Battle of Belmont, Missouri

Photos/text courtesy of Craig Swain, Leesburg, VA
For any use of these photos contact
Columbus-Belmont State Park:
Battle of Belmont: Official Records Atlas
Map from the 1890 Mississippi River Commission survey
Modern day satellite view of the battlefield
To the Sound of the Guns. In his Blog, Craig discusses the changes to the river course and a few other interesting points
1. Battle of Belmont Marker (Missouri side): Historical Marker Database
2. Mississippi County, Missouri Marker: Historical Marker Database

3. The Battle of Belmont: Catlin Historical Society
4. Battle Summary: Belmont, MO
5. Battle of Belmont - Wikipedia
6. Columbus-Belmont State Park:

(March 2009) Enlarge Marker at the site. The marker is located at the end of Missouri Highway 80, best reached by traveling east from the town of East Prairie

(March 2009) Enlarge The main part of the battlefield. Looking from Missouri Highway 80 to the north across the battle area. At the time of the battle, this was heavily timbered bottom land. In this vicinity, the 27th Illinois, commanded by Col. Napoleon B. Buford, marched along a road to catch the main Confederate line on the south flank, helping to collapse the initial defense. The far tree line in the center and left edges the old river bottom. Thus across that ground the rest of the Federal line sparred with Pillow’s Confederates. The “pond” was likely to the left of this view. The field is private property



(March 2009) Enlarge Location of the "town" of Belmont. A grain elevator is all that remains visible to the casual visitor. The town itself didn't grow in size until after the war, as a rail-to-barge transshipping point. The railroad bed followed the road at this point up to the river bank. At the time of the war, the railroad was not here, but a plank road allowed the 27th Illinois to slip onto the left flank of the Confederate lines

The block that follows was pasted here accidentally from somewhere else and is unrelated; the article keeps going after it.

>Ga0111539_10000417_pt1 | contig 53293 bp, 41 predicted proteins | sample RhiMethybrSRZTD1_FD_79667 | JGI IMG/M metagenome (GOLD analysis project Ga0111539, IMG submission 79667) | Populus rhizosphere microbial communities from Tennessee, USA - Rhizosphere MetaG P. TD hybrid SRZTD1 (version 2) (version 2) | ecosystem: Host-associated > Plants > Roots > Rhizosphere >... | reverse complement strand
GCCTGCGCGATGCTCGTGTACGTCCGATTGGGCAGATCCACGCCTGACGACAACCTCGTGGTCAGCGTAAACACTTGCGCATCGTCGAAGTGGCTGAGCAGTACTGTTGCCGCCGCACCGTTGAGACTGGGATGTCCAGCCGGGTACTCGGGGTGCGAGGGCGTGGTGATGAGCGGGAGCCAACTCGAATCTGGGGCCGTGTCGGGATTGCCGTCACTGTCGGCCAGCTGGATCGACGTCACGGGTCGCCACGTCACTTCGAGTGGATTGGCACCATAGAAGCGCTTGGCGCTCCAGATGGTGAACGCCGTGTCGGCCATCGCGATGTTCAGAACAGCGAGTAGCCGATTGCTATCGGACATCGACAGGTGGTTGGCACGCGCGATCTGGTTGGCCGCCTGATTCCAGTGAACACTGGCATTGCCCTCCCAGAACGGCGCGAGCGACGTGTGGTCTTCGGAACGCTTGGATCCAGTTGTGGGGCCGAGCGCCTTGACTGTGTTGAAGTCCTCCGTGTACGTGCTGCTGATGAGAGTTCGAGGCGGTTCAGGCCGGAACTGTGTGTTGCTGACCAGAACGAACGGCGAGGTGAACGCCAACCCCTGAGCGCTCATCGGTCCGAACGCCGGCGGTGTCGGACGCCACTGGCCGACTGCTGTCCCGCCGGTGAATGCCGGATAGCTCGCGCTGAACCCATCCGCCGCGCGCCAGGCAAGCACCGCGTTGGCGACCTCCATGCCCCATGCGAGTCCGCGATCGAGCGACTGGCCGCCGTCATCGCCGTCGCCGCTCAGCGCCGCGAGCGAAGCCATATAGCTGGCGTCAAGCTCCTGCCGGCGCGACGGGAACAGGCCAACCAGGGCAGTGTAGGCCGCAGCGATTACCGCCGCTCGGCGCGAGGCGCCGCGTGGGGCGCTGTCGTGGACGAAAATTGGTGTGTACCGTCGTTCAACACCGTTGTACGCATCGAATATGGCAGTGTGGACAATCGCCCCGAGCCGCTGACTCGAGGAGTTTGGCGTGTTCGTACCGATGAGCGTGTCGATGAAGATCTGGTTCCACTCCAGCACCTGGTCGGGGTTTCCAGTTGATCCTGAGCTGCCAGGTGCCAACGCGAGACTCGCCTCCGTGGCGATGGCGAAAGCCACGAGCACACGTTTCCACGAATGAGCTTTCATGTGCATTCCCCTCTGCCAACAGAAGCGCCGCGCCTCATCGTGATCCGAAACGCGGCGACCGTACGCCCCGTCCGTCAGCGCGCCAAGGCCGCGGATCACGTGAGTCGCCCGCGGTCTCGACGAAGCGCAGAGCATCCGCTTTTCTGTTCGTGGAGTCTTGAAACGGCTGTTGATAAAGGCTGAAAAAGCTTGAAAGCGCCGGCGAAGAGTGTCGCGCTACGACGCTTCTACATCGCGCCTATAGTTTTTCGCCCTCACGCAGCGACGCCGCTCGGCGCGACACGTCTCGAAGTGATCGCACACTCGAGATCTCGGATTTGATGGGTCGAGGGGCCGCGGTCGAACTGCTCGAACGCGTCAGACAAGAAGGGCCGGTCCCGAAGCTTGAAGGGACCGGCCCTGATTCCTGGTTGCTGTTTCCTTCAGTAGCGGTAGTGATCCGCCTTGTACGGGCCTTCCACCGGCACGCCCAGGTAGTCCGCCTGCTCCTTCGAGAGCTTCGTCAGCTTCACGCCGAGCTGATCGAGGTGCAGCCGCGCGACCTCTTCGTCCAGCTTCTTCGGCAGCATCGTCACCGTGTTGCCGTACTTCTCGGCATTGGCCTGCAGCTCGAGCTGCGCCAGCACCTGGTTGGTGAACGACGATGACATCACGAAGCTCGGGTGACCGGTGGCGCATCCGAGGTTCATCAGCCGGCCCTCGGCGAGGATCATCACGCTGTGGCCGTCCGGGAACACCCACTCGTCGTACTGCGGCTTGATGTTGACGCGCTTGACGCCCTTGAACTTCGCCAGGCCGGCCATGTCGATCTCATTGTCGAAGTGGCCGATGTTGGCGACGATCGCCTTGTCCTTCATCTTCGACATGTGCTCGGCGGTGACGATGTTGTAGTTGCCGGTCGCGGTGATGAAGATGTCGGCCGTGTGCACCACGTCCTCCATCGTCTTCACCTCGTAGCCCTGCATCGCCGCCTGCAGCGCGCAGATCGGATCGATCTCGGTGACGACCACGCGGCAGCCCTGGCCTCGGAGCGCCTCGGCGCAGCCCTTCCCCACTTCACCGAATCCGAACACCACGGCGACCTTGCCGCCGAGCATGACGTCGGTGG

(March 2009) Enlarge Timbered bottom lands. Looking at the stand of trees where Belmont once stood. The ground today is reminiscent of the swampy timbered bottom lands over which the combatants fought


(March 2009) Enlarge Based on the location of Belmont and the old railroad trace, the Confederate camp must have been to the north of the marker location. Likely the spot was to the left of the road in this view. Today the area is a dead end at the river bank. The land beyond this point is private property


(March 2009) Enlarge Looking from the Missouri shore toward Columbus, Kentucky. The river is approximately 800 yards wide at this point. The bluffs on the Kentucky side have eroded somewhat since the war, but are still imposing. In the center of view on the bluffs are pavilions in Columbus-Belmont State Park. The giant chain spanned the river near this point. And of course to the left is a river barge, indicating this section of the river sees a lot of traffic even in modern times

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